amicus brief filed in the district court. NAPABA’s briefs describe the
history of the statutory exclusion of Asians and Pacific Islanders under
early U.S. immigration law — including the first federal law to ban a
group of people from entering the country on the basis of race — prior
to the passage of the INA of 1965, which outlawed nationality-based
discrimination. NAPABA argued that President Trump’s revised order, with
its anti-Muslim underpinnings, violates this unambiguous prohibition on
discrimination established by Congress.

NAPABA
awaits the decision on the government’s petitions to the Supreme Court
in both this case and the parallel case from the U.S. Court of Appeals
for the Fourth Circuit, International Refugee Assistance Project v. Trump, and will continue to work to ensure the executive order is permanently struck down by the courts.

Read NAPABA’s amicus briefs in the Fourth and Ninth Circuits and before the district court here.

Read the March 6, 2017, statement of NAPABA and the South Asian Bar Association – North America, joined by 14 affiliates, against the revised executive order.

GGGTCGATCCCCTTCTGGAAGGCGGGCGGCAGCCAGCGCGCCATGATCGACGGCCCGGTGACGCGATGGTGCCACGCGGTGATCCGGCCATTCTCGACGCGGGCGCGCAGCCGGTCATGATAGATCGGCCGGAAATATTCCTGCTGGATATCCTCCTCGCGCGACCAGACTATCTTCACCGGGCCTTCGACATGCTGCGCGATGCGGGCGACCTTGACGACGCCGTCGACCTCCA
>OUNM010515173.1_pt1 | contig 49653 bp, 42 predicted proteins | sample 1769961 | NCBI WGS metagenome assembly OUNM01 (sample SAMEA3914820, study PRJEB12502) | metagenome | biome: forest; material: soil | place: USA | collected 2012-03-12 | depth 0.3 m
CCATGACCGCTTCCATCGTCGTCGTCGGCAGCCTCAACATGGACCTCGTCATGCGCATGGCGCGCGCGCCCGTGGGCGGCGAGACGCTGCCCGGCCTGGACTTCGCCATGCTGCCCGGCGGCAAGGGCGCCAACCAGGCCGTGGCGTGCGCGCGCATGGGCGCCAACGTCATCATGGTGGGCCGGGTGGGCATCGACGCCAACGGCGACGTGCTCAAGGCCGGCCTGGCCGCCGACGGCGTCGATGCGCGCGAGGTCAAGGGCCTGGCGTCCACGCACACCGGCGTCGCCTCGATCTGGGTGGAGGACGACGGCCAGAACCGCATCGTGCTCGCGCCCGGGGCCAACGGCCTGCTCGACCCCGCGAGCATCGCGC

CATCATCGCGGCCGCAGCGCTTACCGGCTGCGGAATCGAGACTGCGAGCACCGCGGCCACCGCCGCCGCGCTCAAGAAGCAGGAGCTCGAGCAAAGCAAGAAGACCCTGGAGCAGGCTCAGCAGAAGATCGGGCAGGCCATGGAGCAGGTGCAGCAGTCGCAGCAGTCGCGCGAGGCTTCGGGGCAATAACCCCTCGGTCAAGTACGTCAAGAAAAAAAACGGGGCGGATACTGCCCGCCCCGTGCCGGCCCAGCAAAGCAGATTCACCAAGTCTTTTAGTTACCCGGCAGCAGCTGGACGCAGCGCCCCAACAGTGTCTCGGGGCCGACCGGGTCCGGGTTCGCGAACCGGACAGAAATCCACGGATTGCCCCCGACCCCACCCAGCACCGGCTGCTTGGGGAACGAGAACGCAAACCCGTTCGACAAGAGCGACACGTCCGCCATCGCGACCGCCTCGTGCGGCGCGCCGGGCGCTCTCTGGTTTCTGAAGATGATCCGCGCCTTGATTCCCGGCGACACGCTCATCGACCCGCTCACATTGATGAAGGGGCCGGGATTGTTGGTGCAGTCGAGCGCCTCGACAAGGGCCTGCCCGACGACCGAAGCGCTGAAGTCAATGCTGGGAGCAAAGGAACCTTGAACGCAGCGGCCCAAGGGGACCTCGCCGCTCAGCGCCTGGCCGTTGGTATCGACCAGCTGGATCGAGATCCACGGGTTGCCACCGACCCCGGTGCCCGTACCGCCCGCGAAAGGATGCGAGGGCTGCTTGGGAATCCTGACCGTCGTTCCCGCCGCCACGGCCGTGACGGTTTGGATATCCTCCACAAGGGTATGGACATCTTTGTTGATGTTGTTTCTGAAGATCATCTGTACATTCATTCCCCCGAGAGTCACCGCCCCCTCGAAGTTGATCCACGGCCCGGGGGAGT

The
National Asian Pacific American Bar Association (NAPABA) is the
national association of Asian Pacific American attorneys, judges, law
professors, and law students. NAPABA represents the interests of almost
50,000 attorneys and approximately 75 national, state, and local Asian
Pacific American bar associations. Its members include solo
practitioners, large firm lawyers, corporate counsel, legal services and
non-profit attorneys, and lawyers serving at all levels of government.

           

NAPABA
continues to be a leader in addressing civil rights issues confronting
Asian Pacific American communities. Through its national network of
committees and affiliates, NAPABA provides a strong voice for increased
diversity of the federal and state judiciaries, advocates for equal
opportunity in the workplace, works to eliminate hate crimes and
anti-immigrant sentiment, and promotes the professional development of
people of color in the legal profession.